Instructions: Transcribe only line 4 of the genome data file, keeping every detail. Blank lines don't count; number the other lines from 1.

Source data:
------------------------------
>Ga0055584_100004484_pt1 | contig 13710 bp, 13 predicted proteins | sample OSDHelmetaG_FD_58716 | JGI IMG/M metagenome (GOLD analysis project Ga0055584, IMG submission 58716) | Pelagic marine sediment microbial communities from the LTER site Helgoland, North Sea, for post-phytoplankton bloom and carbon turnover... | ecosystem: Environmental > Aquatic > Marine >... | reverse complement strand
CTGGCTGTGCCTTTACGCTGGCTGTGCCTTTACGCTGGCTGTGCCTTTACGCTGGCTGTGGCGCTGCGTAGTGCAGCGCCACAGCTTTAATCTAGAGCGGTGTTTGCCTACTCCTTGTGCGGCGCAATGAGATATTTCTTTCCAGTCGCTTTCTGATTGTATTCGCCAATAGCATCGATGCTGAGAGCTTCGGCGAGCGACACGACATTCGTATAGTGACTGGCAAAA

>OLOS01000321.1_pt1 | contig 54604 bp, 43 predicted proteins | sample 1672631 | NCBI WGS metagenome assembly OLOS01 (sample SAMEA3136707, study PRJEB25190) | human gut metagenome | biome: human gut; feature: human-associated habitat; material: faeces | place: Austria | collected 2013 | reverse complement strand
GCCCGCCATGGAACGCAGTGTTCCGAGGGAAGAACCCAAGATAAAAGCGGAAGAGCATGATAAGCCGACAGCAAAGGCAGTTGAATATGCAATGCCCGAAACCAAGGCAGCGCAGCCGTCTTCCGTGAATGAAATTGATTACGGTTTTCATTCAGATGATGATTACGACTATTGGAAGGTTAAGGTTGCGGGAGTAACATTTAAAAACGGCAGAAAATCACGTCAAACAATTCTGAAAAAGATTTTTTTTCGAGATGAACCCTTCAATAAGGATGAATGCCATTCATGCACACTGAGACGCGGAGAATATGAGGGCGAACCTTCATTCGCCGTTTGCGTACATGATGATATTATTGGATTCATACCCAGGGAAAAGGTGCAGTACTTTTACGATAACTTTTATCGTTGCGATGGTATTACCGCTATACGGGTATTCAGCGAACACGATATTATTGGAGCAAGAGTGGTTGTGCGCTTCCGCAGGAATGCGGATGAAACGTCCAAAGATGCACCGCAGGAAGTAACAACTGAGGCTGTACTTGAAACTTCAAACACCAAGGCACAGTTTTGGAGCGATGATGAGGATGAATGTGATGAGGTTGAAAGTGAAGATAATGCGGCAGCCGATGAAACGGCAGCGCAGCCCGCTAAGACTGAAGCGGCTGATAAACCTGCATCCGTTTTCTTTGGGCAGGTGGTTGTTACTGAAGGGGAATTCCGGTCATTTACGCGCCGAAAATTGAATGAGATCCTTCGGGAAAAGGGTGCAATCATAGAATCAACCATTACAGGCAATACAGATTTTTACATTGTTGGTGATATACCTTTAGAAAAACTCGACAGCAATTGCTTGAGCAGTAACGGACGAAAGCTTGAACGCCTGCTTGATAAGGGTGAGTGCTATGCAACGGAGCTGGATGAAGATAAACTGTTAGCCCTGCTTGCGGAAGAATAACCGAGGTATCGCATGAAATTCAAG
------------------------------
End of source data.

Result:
GCCCGCCATGGAACGCAGTGTTCCGAGGGAAGAACCCAAGATAAAAGCGGAAGAGCATGATAAGCCGACAGCAAAGGCAGTTGAATATGCAATGCCCGAAACCAAGGCAGCGCAGCCGTCTTCCGTGAATGAAATTGATTACGGTTTTCATTCAGATGATGATTACGACTATTGGAAGGTTAAGGTTGCGGGAGTAACATTTAAAAACGGCAGAAAATCACGTCAAACAATTCTGAAAAAGATTTTTTTTCGAGATGAACCCTTCAATAAGGATGAATGCCATTCATGCACACTGAGACGCGGAGAATATGAGGGCGAACCTTCATTCGCCGTTTGCGTACATGATGATATTATTGGATTCATACCCAGGGAAAAGGTGCAGTACTTTTACGATAACTTTTATCGTTGCGATGGTATTACCGCTATACGGGTATTCAGCGAACACGATATTATTGGAGCAAGAGTGGTTGTGCGCTTCCGCAGGAATGCGGATGAAACGTCCAAAGATGCACCGCAGGAAGTAACAACTGAGGCTGTACTTGAAACTTCAAACACCAAGGCACAGTTTTGGAGCGATGATGAGGATGAATGTGATGAGGTTGAAAGTGAAGATAATGCGGCAGCCGATGAAACGGCAGCGCAGCCCGCTAAGACTGAAGCGGCTGATAAACCTGCATCCGTTTTCTTTGGGCAGGTGGTTGTTACTGAAGGGGAATTCCGGTCATTTACGCGCCGAAAATTGAATGAGATCCTTCGGGAAAAGGGTGCAATCATAGAATCAACCATTACAGGCAATACAGATTTTTACATTGTTGGTGATATACCTTTAGAAAAACTCGACAGCAATTGCTTGAGCAGTAACGGACGAAAGCTTGAACGCCTGCTTGATAAGGGTGAGTGCTATGCAACGGAGCTGGATGAAGATAAACTGTTAGCCCTGCTTGCGGAAGAATAACCGAGGTATCGCATGAAATTCAAG